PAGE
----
That is a cool project! Expected that our first work will not be that perfect.Lots of trials and errors.But you nailed it man. :)

-- "someone has to be wounded for others to be saved, someone has to sacrifice for others to feel happiness, someone has to die so others could live"

View Ken90712's profile


16034 posts in 2277 days

#5 posted 11-07-2012 07:45 PM

Nice job and I’m sure they liked it, were all trying to improve as we go along. Your one step ahead of some being your aware of areas you want to improve. Shows you really care. Look fwd to many more.

-- Ken, "Everyday above ground is a good day!"

View Fishinbo's profile


11362 posts in 1264 days

#6 posted 11-07-2012 09:57 PM

Charming and classy. This is an additional bliss to their special day.

View cracknpop's profile


136 posts in 1437 days

#7 posted 11-08-2012 12:15 AM

Nice job. Wouldn’t have guessed it was your first project. The breadboard ends on the top are a nice addition. I am sure your friends will cherish it.

Thanks for sharing your “learning experiences and variations” (why call them mistakes?). I especially appreciate your humor as evident in #6. Keep after it. Looking forward to seeing your next project.

-- Rick

View JSB's profile


731 posts in 1167 days

#8 posted 11-08-2012 01:36 AM

Not sure what I like more…the arch, the contrasting color, or the way the grain flows in the panels. Well done!
- Jay

-- Jay -

View lab7654's profile


260 posts in 1335 days

#9 posted 11-08-2012 03:49 AM

Wow, what a beautiful piece! It looks great for a first time piece, and even for a piece from a well-seasoned woodworker. I love it when people come out and admit all of their mistakes, most of which aren’t even noticeable. Learning from others’ mistakes is just as, if not more, important as learning from their success.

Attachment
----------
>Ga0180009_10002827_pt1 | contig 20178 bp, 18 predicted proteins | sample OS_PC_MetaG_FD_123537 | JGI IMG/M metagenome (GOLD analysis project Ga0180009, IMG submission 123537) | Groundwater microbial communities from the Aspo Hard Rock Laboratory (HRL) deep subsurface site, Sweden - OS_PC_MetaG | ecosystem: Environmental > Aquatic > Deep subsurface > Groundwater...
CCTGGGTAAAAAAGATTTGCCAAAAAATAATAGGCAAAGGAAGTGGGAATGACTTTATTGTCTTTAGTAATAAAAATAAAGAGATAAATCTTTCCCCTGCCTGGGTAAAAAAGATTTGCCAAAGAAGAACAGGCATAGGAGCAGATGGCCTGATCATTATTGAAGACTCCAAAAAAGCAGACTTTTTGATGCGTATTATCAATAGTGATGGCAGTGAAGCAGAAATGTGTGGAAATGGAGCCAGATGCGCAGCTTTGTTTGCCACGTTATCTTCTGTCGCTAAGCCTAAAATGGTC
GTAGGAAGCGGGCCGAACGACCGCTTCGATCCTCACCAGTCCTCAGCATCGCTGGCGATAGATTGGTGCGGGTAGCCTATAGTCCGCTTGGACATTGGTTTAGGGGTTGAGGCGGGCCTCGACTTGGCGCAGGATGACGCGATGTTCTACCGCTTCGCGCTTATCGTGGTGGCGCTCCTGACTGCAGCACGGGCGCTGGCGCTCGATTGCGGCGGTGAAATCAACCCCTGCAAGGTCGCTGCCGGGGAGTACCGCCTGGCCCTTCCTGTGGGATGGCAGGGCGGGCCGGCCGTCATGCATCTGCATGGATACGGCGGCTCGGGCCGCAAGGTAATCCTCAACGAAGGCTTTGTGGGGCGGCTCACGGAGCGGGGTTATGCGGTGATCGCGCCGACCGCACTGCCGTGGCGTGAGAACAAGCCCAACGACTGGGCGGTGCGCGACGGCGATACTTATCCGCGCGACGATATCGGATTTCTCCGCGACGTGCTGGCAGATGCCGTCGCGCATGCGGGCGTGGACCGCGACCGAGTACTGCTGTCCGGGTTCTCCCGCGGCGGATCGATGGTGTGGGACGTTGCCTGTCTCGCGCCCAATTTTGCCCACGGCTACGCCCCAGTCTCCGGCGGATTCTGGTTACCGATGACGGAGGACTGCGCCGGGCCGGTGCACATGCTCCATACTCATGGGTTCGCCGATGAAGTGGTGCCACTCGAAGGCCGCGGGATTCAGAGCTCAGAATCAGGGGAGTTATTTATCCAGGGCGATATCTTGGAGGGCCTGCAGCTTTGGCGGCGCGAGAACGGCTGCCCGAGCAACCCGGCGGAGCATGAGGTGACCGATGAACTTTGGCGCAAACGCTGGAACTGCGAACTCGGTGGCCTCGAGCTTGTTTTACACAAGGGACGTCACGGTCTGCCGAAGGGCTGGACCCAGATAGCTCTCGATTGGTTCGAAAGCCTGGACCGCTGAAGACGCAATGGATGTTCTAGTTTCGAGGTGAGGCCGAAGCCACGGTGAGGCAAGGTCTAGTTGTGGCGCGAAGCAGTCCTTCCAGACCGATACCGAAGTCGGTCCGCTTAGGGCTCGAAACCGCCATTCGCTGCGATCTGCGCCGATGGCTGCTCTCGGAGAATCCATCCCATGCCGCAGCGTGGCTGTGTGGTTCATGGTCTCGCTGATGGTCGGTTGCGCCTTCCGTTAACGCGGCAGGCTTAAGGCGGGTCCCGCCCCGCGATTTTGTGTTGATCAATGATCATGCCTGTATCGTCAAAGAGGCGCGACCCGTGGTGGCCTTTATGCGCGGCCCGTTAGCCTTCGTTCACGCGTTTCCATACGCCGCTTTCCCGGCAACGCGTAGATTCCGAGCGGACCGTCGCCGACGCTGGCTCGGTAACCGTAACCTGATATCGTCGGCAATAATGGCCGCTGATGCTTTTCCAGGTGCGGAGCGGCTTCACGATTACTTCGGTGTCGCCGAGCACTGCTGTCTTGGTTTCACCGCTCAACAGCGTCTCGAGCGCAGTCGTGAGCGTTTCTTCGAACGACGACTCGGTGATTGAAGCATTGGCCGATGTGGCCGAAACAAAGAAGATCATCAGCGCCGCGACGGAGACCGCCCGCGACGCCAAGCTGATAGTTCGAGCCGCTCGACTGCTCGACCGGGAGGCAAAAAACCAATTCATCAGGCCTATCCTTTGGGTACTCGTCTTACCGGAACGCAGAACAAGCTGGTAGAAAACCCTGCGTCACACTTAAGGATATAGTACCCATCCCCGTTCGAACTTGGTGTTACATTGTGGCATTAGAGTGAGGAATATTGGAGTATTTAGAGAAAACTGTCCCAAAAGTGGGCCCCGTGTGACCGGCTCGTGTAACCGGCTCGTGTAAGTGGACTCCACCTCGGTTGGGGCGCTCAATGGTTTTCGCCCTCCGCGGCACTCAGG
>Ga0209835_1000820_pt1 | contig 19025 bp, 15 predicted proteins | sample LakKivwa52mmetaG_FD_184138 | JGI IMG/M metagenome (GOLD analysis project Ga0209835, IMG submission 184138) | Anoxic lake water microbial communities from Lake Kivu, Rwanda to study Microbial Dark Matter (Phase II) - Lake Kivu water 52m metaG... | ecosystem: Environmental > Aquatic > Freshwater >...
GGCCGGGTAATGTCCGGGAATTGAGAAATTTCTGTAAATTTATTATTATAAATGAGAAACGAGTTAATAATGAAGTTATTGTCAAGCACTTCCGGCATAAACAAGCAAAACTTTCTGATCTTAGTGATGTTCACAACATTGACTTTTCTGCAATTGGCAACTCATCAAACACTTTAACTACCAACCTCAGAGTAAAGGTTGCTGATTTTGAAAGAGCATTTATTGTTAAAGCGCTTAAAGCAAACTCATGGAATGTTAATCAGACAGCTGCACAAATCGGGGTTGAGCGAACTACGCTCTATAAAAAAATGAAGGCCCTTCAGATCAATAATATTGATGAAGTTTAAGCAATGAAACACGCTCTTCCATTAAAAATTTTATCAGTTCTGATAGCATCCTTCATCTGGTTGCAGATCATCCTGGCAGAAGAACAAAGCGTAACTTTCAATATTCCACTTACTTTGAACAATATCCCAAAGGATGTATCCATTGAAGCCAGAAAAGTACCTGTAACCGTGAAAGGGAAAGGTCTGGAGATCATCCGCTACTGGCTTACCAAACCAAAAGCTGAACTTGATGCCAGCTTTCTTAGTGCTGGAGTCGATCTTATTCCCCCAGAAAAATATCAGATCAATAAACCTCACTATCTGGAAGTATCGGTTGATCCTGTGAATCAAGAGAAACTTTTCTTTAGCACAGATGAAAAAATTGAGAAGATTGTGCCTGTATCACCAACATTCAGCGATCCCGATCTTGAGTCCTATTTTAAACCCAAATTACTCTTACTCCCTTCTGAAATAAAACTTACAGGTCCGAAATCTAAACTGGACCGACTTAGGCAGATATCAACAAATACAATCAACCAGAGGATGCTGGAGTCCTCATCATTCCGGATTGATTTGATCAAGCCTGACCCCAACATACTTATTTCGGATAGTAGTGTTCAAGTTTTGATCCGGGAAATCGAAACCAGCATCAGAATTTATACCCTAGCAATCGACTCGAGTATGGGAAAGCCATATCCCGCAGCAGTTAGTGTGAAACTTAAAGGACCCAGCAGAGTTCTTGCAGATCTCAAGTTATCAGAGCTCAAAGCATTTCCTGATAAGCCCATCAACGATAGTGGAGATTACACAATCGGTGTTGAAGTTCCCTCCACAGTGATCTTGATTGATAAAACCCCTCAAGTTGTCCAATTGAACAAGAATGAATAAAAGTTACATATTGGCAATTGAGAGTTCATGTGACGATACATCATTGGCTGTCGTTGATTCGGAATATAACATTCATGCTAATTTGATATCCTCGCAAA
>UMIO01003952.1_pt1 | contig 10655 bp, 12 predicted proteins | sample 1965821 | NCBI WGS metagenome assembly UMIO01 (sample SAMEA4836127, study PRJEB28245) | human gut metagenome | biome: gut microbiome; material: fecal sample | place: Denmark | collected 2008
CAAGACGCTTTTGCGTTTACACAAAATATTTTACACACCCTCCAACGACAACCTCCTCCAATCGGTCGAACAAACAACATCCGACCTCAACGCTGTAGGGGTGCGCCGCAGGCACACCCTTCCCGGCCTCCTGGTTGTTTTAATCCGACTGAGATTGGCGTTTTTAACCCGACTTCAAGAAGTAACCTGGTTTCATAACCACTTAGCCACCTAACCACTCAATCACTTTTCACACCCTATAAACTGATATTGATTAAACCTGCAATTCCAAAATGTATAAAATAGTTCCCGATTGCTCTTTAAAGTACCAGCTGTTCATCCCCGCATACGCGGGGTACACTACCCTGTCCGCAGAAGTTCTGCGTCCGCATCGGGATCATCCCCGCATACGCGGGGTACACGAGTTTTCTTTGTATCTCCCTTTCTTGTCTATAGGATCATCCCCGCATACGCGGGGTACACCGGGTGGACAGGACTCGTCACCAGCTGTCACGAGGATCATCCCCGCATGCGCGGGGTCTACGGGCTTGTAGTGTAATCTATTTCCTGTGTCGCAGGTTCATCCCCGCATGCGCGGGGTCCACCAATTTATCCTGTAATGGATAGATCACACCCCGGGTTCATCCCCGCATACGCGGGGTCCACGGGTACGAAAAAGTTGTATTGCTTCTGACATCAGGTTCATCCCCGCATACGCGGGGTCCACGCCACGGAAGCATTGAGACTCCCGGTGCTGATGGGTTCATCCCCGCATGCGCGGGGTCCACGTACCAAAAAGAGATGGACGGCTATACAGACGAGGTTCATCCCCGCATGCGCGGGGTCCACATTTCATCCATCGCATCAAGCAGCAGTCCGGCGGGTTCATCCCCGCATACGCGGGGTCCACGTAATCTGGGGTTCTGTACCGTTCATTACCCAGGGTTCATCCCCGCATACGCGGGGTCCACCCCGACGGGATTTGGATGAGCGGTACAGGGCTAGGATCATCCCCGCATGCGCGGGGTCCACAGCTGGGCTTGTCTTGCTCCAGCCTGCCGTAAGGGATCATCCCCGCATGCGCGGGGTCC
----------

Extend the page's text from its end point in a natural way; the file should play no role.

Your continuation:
-- Tristin King -- When in doubt, sand it.

View Trabiman's profile


9 posts in 1430 days

#10 posted 11-08-2012 11:25 AM

Very nice design and I agree with the others on this being an excellent job for a first time piece! Each project you learn something new on will help you with the next. I am a firm believer that you have to mess up to improve next time. I am sure your friends will be honored to have something you created just for them.

-- Brian from Westfield, IN

View SuperCubber's profile


648 posts in 1373 days

#11 posted 11-08-2012 01:44 PM

Great project! You’re frankness in your learning experiences had me chuckling aloud over here.

-- Joe | Spartanburg, SC | "To give anything less than your best is to sacrafice the gift." - Steve Prefontaine

View Brad_Nailor's profile


2535 posts in 3046 days

#12 posted 11-09-2012 01:29 PM

Nice looking chest…it’s always good to have makes you a better woodworker! I have found that as much as you sweat the details, it always comes out nice in the end..


View ripper_mn's profile


3 posts in 1186 days

#13 posted 11-18-2012 06:50 AM

very nice chest. The breadboard ends also help keep the top flat. Made one like this from maple,walnut and oak for my mother about 15 years ago. It is still displayed in the home. They love it.